Scientists Create Clothing With 'Knitted' Muscle Power
THURSDAY, Jan. 26, 2017 -- Scientists say they've created a special fabric incorporating robotic techniques that one day might help provide muscle power to disabled people or seniors who have trouble getting around.
The Swedish team coated normal fabric with an electroactive material, enabling the fabric to respond to low voltage power. Electroactive means the material responds to electricity.
This technology could lead to the creation of "textile muscles" that could be used in clothing to help people with mobility problems. The researchers used this approach in a simple robotic device to lift a small weight, according to the study.
"Enormous and impressive advances have been made in the development of exoskeletons, which now enable people with disabilities to walk again. But the existing technology looks like rigid robotic suits," said study researcher Edwin Jager, an associate professor at Linkoping University in Sweden.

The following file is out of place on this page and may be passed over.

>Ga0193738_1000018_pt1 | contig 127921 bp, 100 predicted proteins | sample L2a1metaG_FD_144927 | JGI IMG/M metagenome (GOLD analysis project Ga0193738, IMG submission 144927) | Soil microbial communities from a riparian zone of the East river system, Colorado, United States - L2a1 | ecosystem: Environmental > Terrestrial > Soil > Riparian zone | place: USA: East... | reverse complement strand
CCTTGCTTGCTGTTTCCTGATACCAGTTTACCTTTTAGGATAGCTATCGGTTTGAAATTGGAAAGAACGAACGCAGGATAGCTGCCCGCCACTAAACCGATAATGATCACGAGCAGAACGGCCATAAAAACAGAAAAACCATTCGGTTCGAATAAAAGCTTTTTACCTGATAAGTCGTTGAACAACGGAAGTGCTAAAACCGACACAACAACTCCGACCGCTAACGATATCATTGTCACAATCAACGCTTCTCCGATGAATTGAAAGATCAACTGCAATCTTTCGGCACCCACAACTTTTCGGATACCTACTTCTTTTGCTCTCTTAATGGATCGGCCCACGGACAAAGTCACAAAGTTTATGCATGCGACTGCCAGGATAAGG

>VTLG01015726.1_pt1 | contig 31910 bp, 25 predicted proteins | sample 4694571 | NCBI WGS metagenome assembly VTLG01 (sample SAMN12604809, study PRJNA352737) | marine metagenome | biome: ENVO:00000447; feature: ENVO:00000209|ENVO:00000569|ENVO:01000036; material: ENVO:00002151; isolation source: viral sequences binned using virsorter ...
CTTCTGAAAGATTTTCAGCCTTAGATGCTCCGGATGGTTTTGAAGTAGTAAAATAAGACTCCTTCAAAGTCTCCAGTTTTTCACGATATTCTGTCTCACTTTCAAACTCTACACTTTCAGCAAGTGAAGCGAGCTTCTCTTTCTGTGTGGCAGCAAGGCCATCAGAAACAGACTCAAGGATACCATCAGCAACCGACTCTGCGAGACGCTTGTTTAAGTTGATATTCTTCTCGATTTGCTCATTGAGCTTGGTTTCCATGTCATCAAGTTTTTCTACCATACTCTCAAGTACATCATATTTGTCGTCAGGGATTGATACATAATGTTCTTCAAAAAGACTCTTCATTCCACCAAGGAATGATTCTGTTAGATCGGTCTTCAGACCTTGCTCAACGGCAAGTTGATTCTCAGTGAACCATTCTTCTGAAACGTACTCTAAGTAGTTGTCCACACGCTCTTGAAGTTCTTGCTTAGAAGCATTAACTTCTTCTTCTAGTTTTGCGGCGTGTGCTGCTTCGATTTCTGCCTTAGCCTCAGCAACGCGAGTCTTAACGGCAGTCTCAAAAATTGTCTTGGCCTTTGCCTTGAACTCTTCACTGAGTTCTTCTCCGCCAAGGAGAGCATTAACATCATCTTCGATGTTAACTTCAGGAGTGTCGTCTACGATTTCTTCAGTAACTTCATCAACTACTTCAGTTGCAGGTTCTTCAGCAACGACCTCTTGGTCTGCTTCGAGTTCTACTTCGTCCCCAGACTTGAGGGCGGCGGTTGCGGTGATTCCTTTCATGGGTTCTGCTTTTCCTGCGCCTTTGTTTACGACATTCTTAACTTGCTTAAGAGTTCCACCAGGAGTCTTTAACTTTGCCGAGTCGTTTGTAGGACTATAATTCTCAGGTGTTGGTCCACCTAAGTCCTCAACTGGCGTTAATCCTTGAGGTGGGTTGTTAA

"It is our dream to create exoskeletons that are similar to items of clothing, such as 'running tights' that you can wear under your normal clothes. Such devices could make it easier for older persons and those with impaired mobility to walk," Jager said in a university news release.
Low-voltage electricity applied to the special fabric caused the electroactive material to react in a way that changes the yarn or fibers of fabric to increase in length.
Another study researcher, Nils-Krister Persson, is an associate professor at the University of Boras' Swedish School of Textiles. He explained, "If we weave the fabric, for example, we can design it to produce a high force. In this case, the extension of the fabric is the same as that of the individual threads. But what happens is that the force developed is much higher when the threads are connected in parallel in the weave. This is the same as in our muscles."
The study was published Jan. 25 in the journal Science Advances.
The U.S. National Library of Medicine has more on mobility aids.
Posted: January 2017